descriptor.AddElementProperty("textBox", "domID");


The AddEvent() method can be used to bind an event handler method to a specified event. The event is a component event, not a DOM element event such as onclick. For example, a timer control could have a tick event, which is raised when the specified interval elapses. The AddEvent() method has the following prototype:

public void AddEvent(string name, 
    string handler)

The first parameter, name, is the name of the event and the second parameter, handler, is the function handler to be bound to the event.

descriptor.AddEvent("trick", "handerMethod");


The AddProperty() method can be used to assign string values to standard properties. For example, perhaps the client-side object has a property named cssClass, the CSS class specified by the user when the extender was declaratively defined in markup could be passed as a descriptor property and can thus assign the client property cssClass the value of the class specified declaratively in markup. The AddProperty() method has the following prototype:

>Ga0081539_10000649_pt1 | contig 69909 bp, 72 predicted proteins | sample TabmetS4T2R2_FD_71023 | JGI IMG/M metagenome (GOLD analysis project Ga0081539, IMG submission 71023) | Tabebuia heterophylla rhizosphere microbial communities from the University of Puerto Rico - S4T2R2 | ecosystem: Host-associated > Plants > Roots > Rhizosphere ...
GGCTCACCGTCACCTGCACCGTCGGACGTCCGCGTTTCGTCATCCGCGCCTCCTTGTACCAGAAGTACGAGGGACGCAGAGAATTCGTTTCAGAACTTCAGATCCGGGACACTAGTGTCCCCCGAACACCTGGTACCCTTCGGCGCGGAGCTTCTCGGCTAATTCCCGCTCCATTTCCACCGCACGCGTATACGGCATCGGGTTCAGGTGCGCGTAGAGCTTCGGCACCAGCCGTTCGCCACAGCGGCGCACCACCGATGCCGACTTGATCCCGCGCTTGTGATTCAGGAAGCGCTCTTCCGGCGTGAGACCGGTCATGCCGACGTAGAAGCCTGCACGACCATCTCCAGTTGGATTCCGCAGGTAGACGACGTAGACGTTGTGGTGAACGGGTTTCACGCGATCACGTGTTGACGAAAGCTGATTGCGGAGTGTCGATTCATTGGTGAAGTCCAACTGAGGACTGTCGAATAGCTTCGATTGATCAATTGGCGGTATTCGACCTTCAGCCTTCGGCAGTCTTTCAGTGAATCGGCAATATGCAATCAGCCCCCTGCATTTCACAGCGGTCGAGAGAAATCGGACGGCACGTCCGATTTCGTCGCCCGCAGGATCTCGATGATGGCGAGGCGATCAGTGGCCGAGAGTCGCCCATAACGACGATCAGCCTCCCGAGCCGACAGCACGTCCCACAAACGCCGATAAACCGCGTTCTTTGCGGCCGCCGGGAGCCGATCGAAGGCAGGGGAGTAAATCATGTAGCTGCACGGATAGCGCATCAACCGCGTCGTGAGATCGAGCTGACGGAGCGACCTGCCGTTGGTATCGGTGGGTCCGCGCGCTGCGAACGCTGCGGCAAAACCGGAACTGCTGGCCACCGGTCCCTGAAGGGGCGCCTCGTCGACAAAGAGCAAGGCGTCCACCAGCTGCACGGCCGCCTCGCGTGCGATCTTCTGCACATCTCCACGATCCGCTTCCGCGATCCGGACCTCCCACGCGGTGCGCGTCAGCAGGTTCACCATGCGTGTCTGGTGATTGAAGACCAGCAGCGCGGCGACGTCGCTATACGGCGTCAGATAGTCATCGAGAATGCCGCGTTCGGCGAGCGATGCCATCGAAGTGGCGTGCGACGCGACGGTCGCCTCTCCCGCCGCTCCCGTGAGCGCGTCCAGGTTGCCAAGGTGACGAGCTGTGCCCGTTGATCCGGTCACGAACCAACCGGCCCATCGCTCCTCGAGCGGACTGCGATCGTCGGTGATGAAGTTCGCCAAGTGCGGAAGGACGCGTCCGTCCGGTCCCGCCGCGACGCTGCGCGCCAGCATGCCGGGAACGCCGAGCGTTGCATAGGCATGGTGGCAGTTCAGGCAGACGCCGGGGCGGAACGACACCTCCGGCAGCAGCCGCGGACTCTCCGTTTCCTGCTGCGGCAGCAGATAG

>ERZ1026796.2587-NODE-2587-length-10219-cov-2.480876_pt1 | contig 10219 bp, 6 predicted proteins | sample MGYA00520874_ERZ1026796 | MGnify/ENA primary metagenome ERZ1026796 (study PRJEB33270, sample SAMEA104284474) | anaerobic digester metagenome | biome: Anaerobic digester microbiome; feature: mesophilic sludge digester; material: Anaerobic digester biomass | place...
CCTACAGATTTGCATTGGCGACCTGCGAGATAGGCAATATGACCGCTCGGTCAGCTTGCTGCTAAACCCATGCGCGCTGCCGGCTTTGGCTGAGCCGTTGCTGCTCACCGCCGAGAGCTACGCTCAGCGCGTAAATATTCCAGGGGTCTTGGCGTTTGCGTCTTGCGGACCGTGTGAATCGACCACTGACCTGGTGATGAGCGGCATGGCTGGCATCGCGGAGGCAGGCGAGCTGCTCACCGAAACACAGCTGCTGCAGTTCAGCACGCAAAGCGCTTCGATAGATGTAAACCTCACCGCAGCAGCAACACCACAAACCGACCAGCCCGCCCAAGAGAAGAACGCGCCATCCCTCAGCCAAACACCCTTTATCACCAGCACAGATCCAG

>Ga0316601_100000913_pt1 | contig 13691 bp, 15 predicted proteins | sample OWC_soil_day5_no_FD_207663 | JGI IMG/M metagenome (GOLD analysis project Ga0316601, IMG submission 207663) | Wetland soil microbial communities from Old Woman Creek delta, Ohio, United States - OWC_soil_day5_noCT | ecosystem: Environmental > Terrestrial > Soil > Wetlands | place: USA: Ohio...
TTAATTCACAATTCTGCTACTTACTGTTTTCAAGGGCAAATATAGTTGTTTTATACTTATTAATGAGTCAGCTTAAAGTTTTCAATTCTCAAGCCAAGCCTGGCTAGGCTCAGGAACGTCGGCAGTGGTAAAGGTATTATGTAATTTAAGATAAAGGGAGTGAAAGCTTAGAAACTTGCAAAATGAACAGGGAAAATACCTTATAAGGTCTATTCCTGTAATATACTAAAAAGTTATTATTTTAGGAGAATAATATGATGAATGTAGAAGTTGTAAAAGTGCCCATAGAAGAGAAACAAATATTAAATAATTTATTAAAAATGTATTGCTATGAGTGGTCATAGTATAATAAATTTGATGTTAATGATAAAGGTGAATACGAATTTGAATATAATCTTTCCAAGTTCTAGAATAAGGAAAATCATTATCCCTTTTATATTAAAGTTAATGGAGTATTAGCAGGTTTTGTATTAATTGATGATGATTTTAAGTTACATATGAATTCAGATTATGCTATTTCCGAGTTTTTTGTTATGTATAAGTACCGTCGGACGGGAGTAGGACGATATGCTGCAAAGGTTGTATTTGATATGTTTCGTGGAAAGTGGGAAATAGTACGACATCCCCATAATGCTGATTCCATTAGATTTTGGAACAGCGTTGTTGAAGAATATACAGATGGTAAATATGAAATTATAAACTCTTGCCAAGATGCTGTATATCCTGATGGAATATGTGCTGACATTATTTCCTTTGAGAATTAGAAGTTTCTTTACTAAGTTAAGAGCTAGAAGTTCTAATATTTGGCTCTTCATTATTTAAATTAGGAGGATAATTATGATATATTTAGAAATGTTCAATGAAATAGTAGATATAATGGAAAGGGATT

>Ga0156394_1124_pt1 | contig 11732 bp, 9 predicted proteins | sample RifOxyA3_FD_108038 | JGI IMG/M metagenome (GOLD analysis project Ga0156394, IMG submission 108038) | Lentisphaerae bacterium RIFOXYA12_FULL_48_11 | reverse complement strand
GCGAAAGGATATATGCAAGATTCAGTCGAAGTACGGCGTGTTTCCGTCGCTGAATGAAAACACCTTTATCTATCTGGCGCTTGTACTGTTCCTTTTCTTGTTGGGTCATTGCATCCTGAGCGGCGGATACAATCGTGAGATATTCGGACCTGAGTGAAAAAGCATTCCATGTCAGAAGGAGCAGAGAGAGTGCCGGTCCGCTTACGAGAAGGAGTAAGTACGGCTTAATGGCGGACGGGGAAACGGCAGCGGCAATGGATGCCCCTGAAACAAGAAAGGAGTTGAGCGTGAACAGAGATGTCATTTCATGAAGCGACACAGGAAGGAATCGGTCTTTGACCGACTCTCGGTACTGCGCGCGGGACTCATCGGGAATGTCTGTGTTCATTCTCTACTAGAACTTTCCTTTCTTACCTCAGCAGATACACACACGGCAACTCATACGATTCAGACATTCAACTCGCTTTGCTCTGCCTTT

public void AddProperty(string name, 
    object value)

The first parameter, name, represents the property name and the second, parameter, value, is of type object and represents the value of the property.

descriptor.AddProperty("cssClass", this.CssClass);

Finally, the ScriptDescriptor doesn’t create objects or properties, that is, if a property is added to a descriptor, the specified client-side property, along with its set and get accessor methods must be part of the client-side object.

The ScriptBehaviorDescriptor

The ScriptBehaviorDescriptor object has the following constructor prototype:

public ScriptBehaviorDescriptor(
    string type,
    string elementID)

The table below examines each parameter.

Parameter Description
type A string representation of the type of the client behavior to describe. That is, the client-side object name to instantiate.
elementID The DOM ID of the target control to extend.

The Focus Extender

We’ll end our brief discussion with a sample extender. The extender we’ll build herein is a focus extender and can extend multiple different types of controls, including TextBox and Button controls.